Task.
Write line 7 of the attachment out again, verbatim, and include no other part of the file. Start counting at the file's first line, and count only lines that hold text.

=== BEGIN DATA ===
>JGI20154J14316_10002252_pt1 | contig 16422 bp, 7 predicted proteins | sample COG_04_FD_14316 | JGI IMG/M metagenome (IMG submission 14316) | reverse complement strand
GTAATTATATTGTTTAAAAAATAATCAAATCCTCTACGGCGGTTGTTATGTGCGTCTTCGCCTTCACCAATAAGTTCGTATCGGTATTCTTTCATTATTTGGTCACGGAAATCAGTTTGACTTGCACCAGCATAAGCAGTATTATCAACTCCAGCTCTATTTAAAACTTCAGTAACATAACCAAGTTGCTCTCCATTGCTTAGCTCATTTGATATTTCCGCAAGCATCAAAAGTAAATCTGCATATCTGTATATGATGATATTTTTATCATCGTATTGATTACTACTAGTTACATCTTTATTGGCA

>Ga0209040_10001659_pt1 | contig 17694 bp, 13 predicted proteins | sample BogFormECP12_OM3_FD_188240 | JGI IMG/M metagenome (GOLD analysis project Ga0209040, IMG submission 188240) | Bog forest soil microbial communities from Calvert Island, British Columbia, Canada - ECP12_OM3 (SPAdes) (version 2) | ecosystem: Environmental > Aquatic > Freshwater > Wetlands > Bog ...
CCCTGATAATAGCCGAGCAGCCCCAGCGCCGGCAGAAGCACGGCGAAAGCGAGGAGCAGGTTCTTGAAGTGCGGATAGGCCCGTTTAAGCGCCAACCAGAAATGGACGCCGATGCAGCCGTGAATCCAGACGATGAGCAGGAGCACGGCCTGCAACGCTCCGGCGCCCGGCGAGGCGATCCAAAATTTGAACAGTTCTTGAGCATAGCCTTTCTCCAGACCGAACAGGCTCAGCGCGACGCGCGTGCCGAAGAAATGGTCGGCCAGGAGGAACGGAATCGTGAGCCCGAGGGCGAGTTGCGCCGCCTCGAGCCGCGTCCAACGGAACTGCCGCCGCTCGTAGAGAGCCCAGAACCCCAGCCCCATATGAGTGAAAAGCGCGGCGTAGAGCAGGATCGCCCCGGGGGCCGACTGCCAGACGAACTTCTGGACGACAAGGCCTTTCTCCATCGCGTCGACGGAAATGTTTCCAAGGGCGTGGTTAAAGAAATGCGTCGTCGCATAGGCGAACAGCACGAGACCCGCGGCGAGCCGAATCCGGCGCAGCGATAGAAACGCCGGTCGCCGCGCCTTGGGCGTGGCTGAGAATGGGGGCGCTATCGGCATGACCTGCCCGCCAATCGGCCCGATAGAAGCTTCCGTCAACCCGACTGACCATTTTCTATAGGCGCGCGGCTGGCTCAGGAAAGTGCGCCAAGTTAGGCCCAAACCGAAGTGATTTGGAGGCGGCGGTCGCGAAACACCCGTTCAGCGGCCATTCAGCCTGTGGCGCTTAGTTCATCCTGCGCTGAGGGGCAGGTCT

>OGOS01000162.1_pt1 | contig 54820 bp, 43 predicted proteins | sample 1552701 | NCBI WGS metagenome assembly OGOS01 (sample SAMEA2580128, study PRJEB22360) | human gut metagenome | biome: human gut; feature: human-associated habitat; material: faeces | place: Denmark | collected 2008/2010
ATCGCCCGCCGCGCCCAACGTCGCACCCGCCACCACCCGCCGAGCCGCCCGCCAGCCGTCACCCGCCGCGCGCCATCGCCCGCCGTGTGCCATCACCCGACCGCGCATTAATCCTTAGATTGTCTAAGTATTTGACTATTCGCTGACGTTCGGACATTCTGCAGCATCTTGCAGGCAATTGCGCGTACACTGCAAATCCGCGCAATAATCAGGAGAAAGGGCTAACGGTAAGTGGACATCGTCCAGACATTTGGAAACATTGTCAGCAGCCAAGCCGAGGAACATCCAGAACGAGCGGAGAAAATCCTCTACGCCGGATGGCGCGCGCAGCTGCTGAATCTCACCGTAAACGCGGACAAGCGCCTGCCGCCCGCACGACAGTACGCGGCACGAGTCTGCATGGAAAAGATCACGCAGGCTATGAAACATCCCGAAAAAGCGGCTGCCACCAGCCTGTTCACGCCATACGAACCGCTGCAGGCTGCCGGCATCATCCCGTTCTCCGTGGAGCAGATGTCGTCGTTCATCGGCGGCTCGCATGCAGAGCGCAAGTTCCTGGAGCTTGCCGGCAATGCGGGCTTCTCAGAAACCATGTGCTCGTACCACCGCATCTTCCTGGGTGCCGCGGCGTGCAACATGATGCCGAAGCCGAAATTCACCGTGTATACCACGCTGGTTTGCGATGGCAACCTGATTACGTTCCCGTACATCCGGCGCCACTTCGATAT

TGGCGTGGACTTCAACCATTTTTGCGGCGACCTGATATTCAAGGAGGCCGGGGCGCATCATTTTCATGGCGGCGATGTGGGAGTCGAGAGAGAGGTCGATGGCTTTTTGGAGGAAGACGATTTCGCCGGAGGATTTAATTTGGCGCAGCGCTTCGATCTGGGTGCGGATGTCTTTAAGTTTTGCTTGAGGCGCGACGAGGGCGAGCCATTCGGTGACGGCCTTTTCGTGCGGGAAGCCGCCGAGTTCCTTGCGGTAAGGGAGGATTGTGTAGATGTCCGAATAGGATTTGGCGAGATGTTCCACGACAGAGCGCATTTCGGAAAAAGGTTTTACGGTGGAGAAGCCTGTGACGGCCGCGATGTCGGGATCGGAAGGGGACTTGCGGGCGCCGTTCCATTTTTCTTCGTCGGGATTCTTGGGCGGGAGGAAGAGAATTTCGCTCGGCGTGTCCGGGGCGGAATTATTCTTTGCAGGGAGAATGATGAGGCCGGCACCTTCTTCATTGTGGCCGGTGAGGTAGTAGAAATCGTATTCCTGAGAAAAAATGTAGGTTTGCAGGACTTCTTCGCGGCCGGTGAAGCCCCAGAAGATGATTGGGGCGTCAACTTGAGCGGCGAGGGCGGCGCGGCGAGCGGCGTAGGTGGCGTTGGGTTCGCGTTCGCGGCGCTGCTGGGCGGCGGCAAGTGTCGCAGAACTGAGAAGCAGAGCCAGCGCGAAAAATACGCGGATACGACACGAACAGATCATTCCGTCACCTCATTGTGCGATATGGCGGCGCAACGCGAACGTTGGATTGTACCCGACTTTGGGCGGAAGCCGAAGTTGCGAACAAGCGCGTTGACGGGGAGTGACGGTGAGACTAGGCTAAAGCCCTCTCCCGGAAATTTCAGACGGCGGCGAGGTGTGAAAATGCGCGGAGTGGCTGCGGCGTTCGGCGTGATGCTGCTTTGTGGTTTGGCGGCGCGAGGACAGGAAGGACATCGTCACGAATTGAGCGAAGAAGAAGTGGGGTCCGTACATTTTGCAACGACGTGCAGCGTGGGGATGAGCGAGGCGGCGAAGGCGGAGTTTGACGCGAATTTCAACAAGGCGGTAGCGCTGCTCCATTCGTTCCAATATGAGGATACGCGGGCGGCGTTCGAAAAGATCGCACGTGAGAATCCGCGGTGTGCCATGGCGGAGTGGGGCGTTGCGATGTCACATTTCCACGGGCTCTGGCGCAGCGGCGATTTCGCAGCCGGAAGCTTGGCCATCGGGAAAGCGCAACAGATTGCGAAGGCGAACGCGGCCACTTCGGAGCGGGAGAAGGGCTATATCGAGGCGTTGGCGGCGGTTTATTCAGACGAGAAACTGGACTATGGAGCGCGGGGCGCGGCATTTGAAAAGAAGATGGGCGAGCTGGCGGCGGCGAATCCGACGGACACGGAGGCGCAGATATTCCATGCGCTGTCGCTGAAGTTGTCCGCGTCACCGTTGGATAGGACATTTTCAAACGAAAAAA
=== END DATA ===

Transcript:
TGGCGTGGACTTCAACCATTTTTGCGGCGACCTGATATTCAAGGAGGCCGGGGCGCATCATTTTCATGGCGGCGATGTGGGAGTCGAGAGAGAGGTCGATGGCTTTTTGGAGGAAGACGATTTCGCCGGAGGATTTAATTTGGCGCAGCGCTTCGATCTGGGTGCGGATGTCTTTAAGTTTTGCTTGAGGCGCGACGAGGGCGAGCCATTCGGTGACGGCCTTTTCGTGCGGGAAGCCGCCGAGTTCCTTGCGGTAAGGGAGGATTGTGTAGATGTCCGAATAGGATTTGGCGAGATGTTCCACGACAGAGCGCATTTCGGAAAAAGGTTTTACGGTGGAGAAGCCTGTGACGGCCGCGATGTCGGGATCGGAAGGGGACTTGCGGGCGCCGTTCCATTTTTCTTCGTCGGGATTCTTGGGCGGGAGGAAGAGAATTTCGCTCGGCGTGTCCGGGGCGGAATTATTCTTTGCAGGGAGAATGATGAGGCCGGCACCTTCTTCATTGTGGCCGGTGAGGTAGTAGAAATCGTATTCCTGAGAAAAAATGTAGGTTTGCAGGACTTCTTCGCGGCCGGTGAAGCCCCAGAAGATGATTGGGGCGTCAACTTGAGCGGCGAGGGCGGCGCGGCGAGCGGCGTAGGTGGCGTTGGGTTCGCGTTCGCGGCGCTGCTGGGCGGCGGCAAGTGTCGCAGAACTGAGAAGCAGAGCCAGCGCGAAAAATACGCGGATACGACACGAACAGATCATTCCGTCACCTCATTGTGCGATATGGCGGCGCAACGCGAACGTTGGATTGTACCCGACTTTGGGCGGAAGCCGAAGTTGCGAACAAGCGCGTTGACGGGGAGTGACGGTGAGACTAGGCTAAAGCCCTCTCCCGGAAATTTCAGACGGCGGCGAGGTGTGAAAATGCGCGGAGTGGCTGCGGCGTTCGGCGTGATGCTGCTTTGTGGTTTGGCGGCGCGAGGACAGGAAGGACATCGTCACGAATTGAGCGAAGAAGAAGTGGGGTCCGTACATTTTGCAACGACGTGCAGCGTGGGGATGAGCGAGGCGGCGAAGGCGGAGTTTGACGCGAATTTCAACAAGGCGGTAGCGCTGCTCCATTCGTTCCAATATGAGGATACGCGGGCGGCGTTCGAAAAGATCGCACGTGAGAATCCGCGGTGTGCCATGGCGGAGTGGGGCGTTGCGATGTCACATTTCCACGGGCTCTGGCGCAGCGGCGATTTCGCAGCCGGAAGCTTGGCCATCGGGAAAGCGCAACAGATTGCGAAGGCGAACGCGGCCACTTCGGAGCGGGAGAAGGGCTATATCGAGGCGTTGGCGGCGGTTTATTCAGACGAGAAACTGGACTATGGAGCGCGGGGCGCGGCATTTGAAAAGAAGATGGGCGAGCTGGCGGCGGCGAATCCGACGGACACGGAGGCGCAGATATTCCATGCGCTGTCGCTGAAGTTGTCCGCGTCACCGTTGGATAGGACATTTTCAAACGAAAAAA